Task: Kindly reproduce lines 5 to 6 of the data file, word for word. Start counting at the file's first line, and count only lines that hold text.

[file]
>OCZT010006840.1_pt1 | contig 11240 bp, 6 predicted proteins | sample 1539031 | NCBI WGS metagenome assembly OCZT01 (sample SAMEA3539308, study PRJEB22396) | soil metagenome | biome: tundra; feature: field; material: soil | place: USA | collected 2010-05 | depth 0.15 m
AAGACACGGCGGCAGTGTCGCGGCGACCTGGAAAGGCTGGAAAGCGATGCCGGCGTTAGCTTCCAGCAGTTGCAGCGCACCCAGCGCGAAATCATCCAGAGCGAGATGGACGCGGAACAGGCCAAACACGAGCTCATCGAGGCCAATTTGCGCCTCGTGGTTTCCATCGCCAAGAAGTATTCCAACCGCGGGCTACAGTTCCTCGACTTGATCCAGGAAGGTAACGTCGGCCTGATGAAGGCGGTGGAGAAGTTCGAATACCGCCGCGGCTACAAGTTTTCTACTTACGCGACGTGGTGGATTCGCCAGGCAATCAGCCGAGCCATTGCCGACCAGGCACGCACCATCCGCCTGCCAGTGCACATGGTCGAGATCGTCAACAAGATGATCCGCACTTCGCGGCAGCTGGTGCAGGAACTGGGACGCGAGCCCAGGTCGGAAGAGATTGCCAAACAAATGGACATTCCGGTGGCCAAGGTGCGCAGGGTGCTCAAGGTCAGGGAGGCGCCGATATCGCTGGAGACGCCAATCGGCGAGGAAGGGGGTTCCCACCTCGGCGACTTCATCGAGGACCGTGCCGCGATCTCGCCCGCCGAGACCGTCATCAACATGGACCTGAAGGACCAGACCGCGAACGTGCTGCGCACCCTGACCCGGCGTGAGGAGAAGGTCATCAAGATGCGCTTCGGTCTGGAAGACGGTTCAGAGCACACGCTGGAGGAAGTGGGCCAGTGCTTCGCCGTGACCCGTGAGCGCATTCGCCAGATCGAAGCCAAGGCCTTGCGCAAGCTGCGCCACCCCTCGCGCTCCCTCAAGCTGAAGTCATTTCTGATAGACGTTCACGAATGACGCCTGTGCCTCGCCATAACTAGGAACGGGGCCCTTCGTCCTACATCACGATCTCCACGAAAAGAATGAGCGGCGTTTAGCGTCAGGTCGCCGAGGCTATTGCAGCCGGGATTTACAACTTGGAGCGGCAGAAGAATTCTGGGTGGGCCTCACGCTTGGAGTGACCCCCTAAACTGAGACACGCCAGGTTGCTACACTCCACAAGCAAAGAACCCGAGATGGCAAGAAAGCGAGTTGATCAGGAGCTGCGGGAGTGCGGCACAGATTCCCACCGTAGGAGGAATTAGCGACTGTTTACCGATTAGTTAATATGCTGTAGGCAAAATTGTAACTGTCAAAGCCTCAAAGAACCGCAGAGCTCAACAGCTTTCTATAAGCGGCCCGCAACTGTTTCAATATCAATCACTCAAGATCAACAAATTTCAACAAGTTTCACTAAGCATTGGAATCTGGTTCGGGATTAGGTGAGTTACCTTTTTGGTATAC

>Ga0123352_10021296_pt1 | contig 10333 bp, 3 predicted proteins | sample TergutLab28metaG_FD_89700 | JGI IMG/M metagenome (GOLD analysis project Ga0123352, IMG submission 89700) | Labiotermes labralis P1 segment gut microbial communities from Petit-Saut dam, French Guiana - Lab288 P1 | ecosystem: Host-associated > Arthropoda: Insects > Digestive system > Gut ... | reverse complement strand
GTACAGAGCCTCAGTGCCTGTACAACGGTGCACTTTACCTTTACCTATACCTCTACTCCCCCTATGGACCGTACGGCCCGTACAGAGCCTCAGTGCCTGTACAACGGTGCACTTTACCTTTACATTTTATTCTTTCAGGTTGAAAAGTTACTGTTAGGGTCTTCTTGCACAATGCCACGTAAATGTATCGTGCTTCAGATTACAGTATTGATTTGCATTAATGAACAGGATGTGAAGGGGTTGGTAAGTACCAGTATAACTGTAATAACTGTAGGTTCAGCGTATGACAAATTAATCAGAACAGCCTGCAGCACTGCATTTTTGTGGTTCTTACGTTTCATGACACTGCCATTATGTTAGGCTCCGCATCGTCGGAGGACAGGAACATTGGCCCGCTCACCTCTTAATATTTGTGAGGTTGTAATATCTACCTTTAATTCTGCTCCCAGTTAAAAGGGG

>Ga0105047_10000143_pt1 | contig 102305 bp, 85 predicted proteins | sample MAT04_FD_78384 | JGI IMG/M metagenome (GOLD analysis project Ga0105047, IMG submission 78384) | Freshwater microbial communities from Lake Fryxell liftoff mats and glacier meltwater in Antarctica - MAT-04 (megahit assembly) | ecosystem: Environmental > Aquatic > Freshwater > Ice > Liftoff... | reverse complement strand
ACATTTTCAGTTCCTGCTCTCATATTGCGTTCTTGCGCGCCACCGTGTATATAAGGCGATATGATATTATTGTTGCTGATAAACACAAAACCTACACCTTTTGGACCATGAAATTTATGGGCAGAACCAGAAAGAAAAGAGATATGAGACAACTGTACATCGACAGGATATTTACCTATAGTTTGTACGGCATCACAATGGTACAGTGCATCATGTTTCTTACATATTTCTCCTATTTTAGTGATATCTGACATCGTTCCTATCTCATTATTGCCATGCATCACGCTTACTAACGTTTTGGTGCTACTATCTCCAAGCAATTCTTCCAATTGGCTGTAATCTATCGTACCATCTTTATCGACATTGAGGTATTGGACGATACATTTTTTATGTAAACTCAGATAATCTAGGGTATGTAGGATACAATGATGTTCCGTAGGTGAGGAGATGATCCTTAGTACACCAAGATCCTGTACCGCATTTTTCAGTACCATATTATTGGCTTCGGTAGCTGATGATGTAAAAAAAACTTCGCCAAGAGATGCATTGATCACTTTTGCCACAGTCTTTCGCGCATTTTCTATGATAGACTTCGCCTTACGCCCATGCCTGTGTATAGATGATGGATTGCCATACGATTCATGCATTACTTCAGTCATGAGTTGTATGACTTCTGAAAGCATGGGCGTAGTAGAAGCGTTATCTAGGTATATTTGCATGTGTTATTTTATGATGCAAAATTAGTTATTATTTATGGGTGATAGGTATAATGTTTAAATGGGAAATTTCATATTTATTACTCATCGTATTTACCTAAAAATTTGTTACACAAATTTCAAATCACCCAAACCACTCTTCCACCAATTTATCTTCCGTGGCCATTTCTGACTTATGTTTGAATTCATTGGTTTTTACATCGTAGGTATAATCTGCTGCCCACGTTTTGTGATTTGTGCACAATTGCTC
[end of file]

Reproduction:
>Ga0105047_10000143_pt1 | contig 102305 bp, 85 predicted proteins | sample MAT04_FD_78384 | JGI IMG/M metagenome (GOLD analysis project Ga0105047, IMG submission 78384) | Freshwater microbial communities from Lake Fryxell liftoff mats and glacier meltwater in Antarctica - MAT-04 (megahit assembly) | ecosystem: Environmental > Aquatic > Freshwater > Ice > Liftoff... | reverse complement strand
ACATTTTCAGTTCCTGCTCTCATATTGCGTTCTTGCGCGCCACCGTGTATATAAGGCGATATGATATTATTGTTGCTGATAAACACAAAACCTACACCTTTTGGACCATGAAATTTATGGGCAGAACCAGAAAGAAAAGAGATATGAGACAACTGTACATCGACAGGATATTTACCTATAGTTTGTACGGCATCACAATGGTACAGTGCATCATGTTTCTTACATATTTCTCCTATTTTAGTGATATCTGACATCGTTCCTATCTCATTATTGCCATGCATCACGCTTACTAACGTTTTGGTGCTACTATCTCCAAGCAATTCTTCCAATTGGCTGTAATCTATCGTACCATCTTTATCGACATTGAGGTATTGGACGATACATTTTTTATGTAAACTCAGATAATCTAGGGTATGTAGGATACAATGATGTTCCGTAGGTGAGGAGATGATCCTTAGTACACCAAGATCCTGTACCGCATTTTTCAGTACCATATTATTGGCTTCGGTAGCTGATGATGTAAAAAAAACTTCGCCAAGAGATGCATTGATCACTTTTGCCACAGTCTTTCGCGCATTTTCTATGATAGACTTCGCCTTACGCCCATGCCTGTGTATAGATGATGGATTGCCATACGATTCATGCATTACTTCAGTCATGAGTTGTATGACTTCTGAAAGCATGGGCGTAGTAGAAGCGTTATCTAGGTATATTTGCATGTGTTATTTTATGATGCAAAATTAGTTATTATTTATGGGTGATAGGTATAATGTTTAAATGGGAAATTTCATATTTATTACTCATCGTATTTACCTAAAAATTTGTTACACAAATTTCAAATCACCCAAACCACTCTTCCACCAATTTATCTTCCGTGGCCATTTCTGACTTATGTTTGAATTCATTGGTTTTTACATCGTAGGTATAATCTGCTGCCCACGTTTTGTGATTTGTGCACAATTGCTC